- Earth Fare filed for Chapter 11 bankruptcy protection Tuesday, just one day after announcing it will close all 50 of its stores and its Fletcher, North Carolina headquarters. In court documents filed in Delaware, the company revealed its board of directors convened a restructuring committee in early November to evaluate options for the struggling chain, and that the committee ultimately decided that store closings and the bankruptcy filing would best serve its creditors.
- The grocer was in advanced negotiations with an unidentified party for 33 stores and the company’s headquarters, according to a declaration filed in the U.S. Bankruptcy Court in Delaware. The two sides held talks for three weeks, culminating with a meeting at Earth Fare’s home office, but the buyer said on Jan. 29 it was no longer interested.
- Earth Fare listed around $77 million in loan obligations and $60 million in outstanding trade payments and other unsecured claims. Among its top creditors are United Natural Foods, Inc. (UNFI) with a $9.6 million unsecured claim, Inland Seafood with a $6.2 million claim and Albert's Fresh Produce with a $5.9 million claim.
According to the court declaration made by chief restructuring officer Charles Goad, Earth Fare received a non-binding term sheet from the unidentified company on Jan. 8. The two sides “engaged in significant additional negotiations and conducted various rounds of additional diligence” over the next few weeks.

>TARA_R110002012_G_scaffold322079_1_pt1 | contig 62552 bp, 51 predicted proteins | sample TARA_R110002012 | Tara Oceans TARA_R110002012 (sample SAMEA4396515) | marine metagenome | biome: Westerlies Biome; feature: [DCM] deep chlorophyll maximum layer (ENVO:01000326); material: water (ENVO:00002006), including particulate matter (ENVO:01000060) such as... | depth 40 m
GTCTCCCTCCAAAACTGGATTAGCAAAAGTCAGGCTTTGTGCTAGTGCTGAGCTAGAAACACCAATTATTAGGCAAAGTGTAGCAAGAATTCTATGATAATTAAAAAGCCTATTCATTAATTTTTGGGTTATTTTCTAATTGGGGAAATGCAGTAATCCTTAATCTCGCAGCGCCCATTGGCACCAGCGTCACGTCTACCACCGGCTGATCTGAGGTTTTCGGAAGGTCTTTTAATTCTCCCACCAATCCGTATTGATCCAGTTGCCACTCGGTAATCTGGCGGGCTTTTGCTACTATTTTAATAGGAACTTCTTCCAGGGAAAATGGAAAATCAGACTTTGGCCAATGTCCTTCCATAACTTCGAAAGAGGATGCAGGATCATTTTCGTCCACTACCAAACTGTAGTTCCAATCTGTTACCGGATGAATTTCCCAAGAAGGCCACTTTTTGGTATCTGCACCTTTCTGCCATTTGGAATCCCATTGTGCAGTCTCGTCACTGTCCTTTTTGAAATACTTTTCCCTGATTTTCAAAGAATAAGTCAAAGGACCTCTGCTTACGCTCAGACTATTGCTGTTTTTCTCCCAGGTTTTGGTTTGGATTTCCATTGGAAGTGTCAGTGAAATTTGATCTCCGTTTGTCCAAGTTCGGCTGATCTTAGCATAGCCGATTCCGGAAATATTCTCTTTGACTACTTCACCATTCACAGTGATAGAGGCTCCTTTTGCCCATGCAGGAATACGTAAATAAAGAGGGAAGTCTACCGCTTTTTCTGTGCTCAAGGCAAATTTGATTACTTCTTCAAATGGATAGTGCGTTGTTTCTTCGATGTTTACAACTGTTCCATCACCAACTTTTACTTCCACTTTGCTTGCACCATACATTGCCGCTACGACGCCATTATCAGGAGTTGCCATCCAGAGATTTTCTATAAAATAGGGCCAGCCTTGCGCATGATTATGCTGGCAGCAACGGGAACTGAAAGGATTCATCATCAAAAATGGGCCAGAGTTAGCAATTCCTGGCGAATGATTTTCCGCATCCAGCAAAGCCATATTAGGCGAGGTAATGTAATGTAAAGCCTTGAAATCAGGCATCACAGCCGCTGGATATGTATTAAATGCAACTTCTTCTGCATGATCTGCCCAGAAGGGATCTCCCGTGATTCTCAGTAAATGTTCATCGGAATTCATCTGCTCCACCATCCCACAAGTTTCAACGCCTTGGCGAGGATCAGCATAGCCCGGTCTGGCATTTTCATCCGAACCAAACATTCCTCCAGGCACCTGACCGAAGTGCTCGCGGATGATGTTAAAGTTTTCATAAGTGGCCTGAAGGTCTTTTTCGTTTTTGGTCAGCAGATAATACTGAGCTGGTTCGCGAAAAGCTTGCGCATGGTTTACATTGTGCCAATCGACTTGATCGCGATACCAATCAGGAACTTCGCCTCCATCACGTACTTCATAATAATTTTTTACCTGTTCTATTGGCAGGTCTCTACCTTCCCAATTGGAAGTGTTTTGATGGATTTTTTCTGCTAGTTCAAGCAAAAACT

The two sides met on Jan. 28 at Earth Fare’s North Carolina headquarters with the intention of drawing up a final deal. Late in the day on Jan. 29, however, the prospective buyer announced it was no longer interested.
That negotiation was the culmination of several months Earth Fare’s representatives spent shopping around for buyers. The court declaration shows the chain contracted Deutsche Bank as its investment banker in May of last year. The firm held initial meetings with two parties regarding a sale, then sent out information sheets listing the sale in September. In November, Deutsche Bank made presentations to two interested parties, one of which ended up being the company that eventually traveled to Earth Fare’s headquarters.
Earth Fare also early last year engaged Piper Jaffray to explore financing opportunities. The firm received three offers by November, according to the court declaration, but the grocer decided none were sufficient to refinance its debt.
In December, Earth Fare sold off five underperforming stores — a move that helped finance the company’s continued search for a buyer and refinancing options.
At the same time it was in negotiations with the interested party in January, Earth Fare was exploring liquidation options in case a sale didn't go through. Two days after its prospective buyer walked away, Earth Fare’s largest supplier — likely UNFI — said it would no longer ship goods to the company’s stores due to unpaid orders. Without a buyer or a good refinancing option, and with a major store supply line cut off, Earth Fare’s management decided to sell off all its stores and liquidate inventory.
According to the declaration, Earth Fare struggled with poor store locations and competition as it expanded into new markets. It also faced steep expenses involved with remodeling its legacy stores. Combined with revolving loan obligations set to mature in late 2019, Earth Fare was faced with “significant liquidity challenges” that led to its store closures and the beginning of restructuring efforts.
Experts interviewed by Grocery Dive this week said the chain’s health-centered positioning was flawed, and combined with sub-par locations made it difficult to stand out in so many markets saturated with competition.